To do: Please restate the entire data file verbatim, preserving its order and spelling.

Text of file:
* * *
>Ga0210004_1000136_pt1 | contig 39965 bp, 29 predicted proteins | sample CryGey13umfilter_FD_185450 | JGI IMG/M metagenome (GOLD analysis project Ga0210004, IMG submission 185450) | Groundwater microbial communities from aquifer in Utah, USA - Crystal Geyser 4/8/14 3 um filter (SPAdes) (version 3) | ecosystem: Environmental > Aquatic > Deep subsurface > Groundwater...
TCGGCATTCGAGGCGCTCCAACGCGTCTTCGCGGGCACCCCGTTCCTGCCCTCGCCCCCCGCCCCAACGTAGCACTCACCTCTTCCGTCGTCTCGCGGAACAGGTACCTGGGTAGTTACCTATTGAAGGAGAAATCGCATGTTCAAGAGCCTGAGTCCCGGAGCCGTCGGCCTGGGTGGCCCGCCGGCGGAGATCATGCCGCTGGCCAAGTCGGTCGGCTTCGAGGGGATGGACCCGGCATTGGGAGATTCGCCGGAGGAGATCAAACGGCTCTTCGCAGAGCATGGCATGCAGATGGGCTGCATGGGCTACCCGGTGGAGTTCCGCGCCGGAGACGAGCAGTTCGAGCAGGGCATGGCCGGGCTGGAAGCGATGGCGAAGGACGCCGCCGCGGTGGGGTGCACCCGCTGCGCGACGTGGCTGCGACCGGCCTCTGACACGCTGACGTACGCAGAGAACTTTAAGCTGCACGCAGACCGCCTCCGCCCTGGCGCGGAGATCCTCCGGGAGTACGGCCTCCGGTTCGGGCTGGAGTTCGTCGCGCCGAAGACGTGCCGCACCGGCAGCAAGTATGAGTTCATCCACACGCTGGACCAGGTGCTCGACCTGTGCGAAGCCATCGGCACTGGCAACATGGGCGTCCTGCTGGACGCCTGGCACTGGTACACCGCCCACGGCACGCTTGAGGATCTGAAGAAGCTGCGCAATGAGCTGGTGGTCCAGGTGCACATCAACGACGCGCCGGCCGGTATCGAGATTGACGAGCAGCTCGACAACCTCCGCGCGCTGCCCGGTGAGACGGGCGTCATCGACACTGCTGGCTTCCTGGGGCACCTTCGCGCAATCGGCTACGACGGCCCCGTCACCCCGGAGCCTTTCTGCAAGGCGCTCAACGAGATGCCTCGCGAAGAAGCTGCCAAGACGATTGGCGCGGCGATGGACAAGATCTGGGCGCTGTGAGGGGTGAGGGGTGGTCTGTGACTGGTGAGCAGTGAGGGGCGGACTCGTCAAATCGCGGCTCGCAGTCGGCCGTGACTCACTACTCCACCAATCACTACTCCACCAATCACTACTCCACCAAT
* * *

>Ga0210004_1000136_pt1 | contig 39965 bp, 29 predicted proteins | sample CryGey13umfilter_FD_185450 | JGI IMG/M metagenome (GOLD analysis project Ga0210004, IMG submission 185450) | Groundwater microbial communities from aquifer in Utah, USA - Crystal Geyser 4/8/14 3 um filter (SPAdes) (version 3) | ecosystem: Environmental > Aquatic > Deep subsurface > Groundwater...
TCGGCATTCGAGGCGCTCCAACGCGTCTTCGCGGGCACCCCGTTCCTGCCCTCGCCCCCCGCCCCAACGTAGCACTCACCTCTTCCGTCGTCTCGCGGAACAGGTACCTGGGTAGTTACCTATTGAAGGAGAAATCGCATGTTCAAGAGCCTGAGTCCCGGAGCCGTCGGCCTGGGTGGCCCGCCGGCGGAGATCATGCCGCTGGCCAAGTCGGTCGGCTTCGAGGGGATGGACCCGGCATTGGGAGATTCGCCGGAGGAGATCAAACGGCTCTTCGCAGAGCATGGCATGCAGATGGGCTGCATGGGCTACCCGGTGGAGTTCCGCGCCGGAGACGAGCAGTTCGAGCAGGGCATGGCCGGGCTGGAAGCGATGGCGAAGGACGCCGCCGCGGTGGGGTGCACCCGCTGCGCGACGTGGCTGCGACCGGCCTCTGACACGCTGACGTACGCAGAGAACTTTAAGCTGCACGCAGACCGCCTCCGCCCTGGCGCGGAGATCCTCCGGGAGTACGGCCTCCGGTTCGGGCTGGAGTTCGTCGCGCCGAAGACGTGCCGCACCGGCAGCAAGTATGAGTTCATCCACACGCTGGACCAGGTGCTCGACCTGTGCGAAGCCATCGGCACTGGCAACATGGGCGTCCTGCTGGACGCCTGGCACTGGTACACCGCCCACGGCACGCTTGAGGATCTGAAGAAGCTGCGCAATGAGCTGGTGGTCCAGGTGCACATCAACGACGCGCCGGCCGGTATCGAGATTGACGAGCAGCTCGACAACCTCCGCGCGCTGCCCGGTGAGACGGGCGTCATCGACACTGCTGGCTTCCTGGGGCACCTTCGCGCAATCGGCTACGACGGCCCCGTCACCCCGGAGCCTTTCTGCAAGGCGCTCAACGAGATGCCTCGCGAAGAAGCTGCCAAGACGATTGGCGCGGCGATGGACAAGATCTGGGCGCTGTGAGGGGTGAGGGGTGGTCTGTGACTGGTGAGCAGTGAGGGGCGGACTCGTCAAATCGCGGCTCGCAGTCGGCCGTGACTCACTACTCCACCAATCACTACTCCACCAATCACTACTCCACCAAT